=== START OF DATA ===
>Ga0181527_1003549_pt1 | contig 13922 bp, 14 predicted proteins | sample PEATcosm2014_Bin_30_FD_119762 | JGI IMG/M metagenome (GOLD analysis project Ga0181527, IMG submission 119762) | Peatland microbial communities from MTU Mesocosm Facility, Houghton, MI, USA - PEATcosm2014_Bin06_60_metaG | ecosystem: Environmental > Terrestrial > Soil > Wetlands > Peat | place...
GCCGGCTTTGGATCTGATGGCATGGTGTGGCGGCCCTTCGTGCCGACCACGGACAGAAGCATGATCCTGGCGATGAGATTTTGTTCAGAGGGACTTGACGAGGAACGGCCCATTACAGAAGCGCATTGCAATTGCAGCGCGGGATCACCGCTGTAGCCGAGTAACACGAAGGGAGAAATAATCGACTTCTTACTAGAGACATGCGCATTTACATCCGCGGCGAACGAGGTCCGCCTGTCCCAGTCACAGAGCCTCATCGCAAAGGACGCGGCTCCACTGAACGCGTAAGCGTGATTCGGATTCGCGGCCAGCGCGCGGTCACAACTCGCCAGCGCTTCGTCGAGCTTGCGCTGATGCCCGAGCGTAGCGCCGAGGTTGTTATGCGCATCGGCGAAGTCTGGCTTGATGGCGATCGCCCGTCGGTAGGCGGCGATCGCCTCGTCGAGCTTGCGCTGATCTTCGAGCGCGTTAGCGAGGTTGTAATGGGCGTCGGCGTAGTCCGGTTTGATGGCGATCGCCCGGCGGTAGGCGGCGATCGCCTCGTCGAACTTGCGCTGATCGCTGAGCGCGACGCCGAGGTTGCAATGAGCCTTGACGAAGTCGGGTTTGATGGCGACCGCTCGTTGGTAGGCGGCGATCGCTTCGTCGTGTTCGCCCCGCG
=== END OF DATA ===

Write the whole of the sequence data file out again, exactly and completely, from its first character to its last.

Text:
>Ga0181527_1003549_pt1 | contig 13922 bp, 14 predicted proteins | sample PEATcosm2014_Bin_30_FD_119762 | JGI IMG/M metagenome (GOLD analysis project Ga0181527, IMG submission 119762) | Peatland microbial communities from MTU Mesocosm Facility, Houghton, MI, USA - PEATcosm2014_Bin06_60_metaG | ecosystem: Environmental > Terrestrial > Soil > Wetlands > Peat | place...
GCCGGCTTTGGATCTGATGGCATGGTGTGGCGGCCCTTCGTGCCGACCACGGACAGAAGCATGATCCTGGCGATGAGATTTTGTTCAGAGGGACTTGACGAGGAACGGCCCATTACAGAAGCGCATTGCAATTGCAGCGCGGGATCACCGCTGTAGCCGAGTAACACGAAGGGAGAAATAATCGACTTCTTACTAGAGACATGCGCATTTACATCCGCGGCGAACGAGGTCCGCCTGTCCCAGTCACAGAGCCTCATCGCAAAGGACGCGGCTCCACTGAACGCGTAAGCGTGATTCGGATTCGCGGCCAGCGCGCGGTCACAACTCGCCAGCGCTTCGTCGAGCTTGCGCTGATGCCCGAGCGTAGCGCCGAGGTTGTTATGCGCATCGGCGAAGTCTGGCTTGATGGCGATCGCCCGTCGGTAGGCGGCGATCGCCTCGTCGAGCTTGCGCTGATCTTCGAGCGCGTTAGCGAGGTTGTAATGGGCGTCGGCGTAGTCCGGTTTGATGGCGATCGCCCGGCGGTAGGCGGCGATCGCCTCGTCGAACTTGCGCTGATCGCTGAGCGCGACGCCGAGGTTGCAATGAGCCTTGACGAAGTCGGGTTTGATGGCGACCGCTCGTTGGTAGGCGGCGATCGCTTCGTCGTGTTCGCCCCGCG